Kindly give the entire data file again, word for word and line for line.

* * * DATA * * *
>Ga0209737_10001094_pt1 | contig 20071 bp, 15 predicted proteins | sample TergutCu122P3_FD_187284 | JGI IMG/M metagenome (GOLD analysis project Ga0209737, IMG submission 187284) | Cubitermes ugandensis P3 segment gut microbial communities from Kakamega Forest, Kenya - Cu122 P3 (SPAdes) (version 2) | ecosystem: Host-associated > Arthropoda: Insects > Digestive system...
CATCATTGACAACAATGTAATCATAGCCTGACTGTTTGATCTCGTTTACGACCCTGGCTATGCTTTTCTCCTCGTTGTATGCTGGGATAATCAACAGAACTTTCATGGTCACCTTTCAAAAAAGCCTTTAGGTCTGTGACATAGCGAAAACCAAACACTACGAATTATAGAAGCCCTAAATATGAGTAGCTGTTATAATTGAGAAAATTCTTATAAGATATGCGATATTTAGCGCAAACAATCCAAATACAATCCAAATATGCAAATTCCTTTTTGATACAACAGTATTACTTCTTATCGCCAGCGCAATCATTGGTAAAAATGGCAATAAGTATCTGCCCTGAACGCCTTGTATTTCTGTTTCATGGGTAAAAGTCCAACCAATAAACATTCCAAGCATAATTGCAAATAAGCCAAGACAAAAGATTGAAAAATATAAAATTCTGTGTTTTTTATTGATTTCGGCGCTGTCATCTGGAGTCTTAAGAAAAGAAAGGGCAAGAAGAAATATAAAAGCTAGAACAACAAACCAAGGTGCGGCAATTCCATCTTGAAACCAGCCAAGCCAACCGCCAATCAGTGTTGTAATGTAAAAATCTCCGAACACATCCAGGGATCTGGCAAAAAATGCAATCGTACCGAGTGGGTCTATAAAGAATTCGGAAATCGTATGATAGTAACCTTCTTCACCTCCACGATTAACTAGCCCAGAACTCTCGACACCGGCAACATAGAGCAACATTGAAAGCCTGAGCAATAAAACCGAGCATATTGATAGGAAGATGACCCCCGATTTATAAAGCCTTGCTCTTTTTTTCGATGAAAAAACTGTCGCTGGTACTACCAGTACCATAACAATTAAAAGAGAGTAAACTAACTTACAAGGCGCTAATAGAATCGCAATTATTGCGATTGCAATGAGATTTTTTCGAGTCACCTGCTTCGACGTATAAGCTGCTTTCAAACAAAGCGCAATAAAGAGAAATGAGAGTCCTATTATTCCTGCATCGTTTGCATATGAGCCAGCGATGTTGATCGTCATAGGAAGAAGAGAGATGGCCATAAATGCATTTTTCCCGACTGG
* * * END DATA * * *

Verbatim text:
>Ga0209737_10001094_pt1 | contig 20071 bp, 15 predicted proteins | sample TergutCu122P3_FD_187284 | JGI IMG/M metagenome (GOLD analysis project Ga0209737, IMG submission 187284) | Cubitermes ugandensis P3 segment gut microbial communities from Kakamega Forest, Kenya - Cu122 P3 (SPAdes) (version 2) | ecosystem: Host-associated > Arthropoda: Insects > Digestive system...
CATCATTGACAACAATGTAATCATAGCCTGACTGTTTGATCTCGTTTACGACCCTGGCTATGCTTTTCTCCTCGTTGTATGCTGGGATAATCAACAGAACTTTCATGGTCACCTTTCAAAAAAGCCTTTAGGTCTGTGACATAGCGAAAACCAAACACTACGAATTATAGAAGCCCTAAATATGAGTAGCTGTTATAATTGAGAAAATTCTTATAAGATATGCGATATTTAGCGCAAACAATCCAAATACAATCCAAATATGCAAATTCCTTTTTGATACAACAGTATTACTTCTTATCGCCAGCGCAATCATTGGTAAAAATGGCAATAAGTATCTGCCCTGAACGCCTTGTATTTCTGTTTCATGGGTAAAAGTCCAACCAATAAACATTCCAAGCATAATTGCAAATAAGCCAAGACAAAAGATTGAAAAATATAAAATTCTGTGTTTTTTATTGATTTCGGCGCTGTCATCTGGAGTCTTAAGAAAAGAAAGGGCAAGAAGAAATATAAAAGCTAGAACAACAAACCAAGGTGCGGCAATTCCATCTTGAAACCAGCCAAGCCAACCGCCAATCAGTGTTGTAATGTAAAAATCTCCGAACACATCCAGGGATCTGGCAAAAAATGCAATCGTACCGAGTGGGTCTATAAAGAATTCGGAAATCGTATGATAGTAACCTTCTTCACCTCCACGATTAACTAGCCCAGAACTCTCGACACCGGCAACATAGAGCAACATTGAAAGCCTGAGCAATAAAACCGAGCATATTGATAGGAAGATGACCCCCGATTTATAAAGCCTTGCTCTTTTTTTCGATGAAAAAACTGTCGCTGGTACTACCAGTACCATAACAATTAAAAGAGAGTAAACTAACTTACAAGGCGCTAATAGAATCGCAATTATTGCGATTGCAATGAGATTTTTTCGAGTCACCTGCTTCGACGTATAAGCTGCTTTCAAACAAAGCGCAATAAAGAGAAATGAGAGTCCTATTATTCCTGCATCGTTTGCATATGAGCCAGCGATGTTGATCGTCATAGGAAGAAGAGAGATGGCCATAAATGCATTTTTCCCGACTGG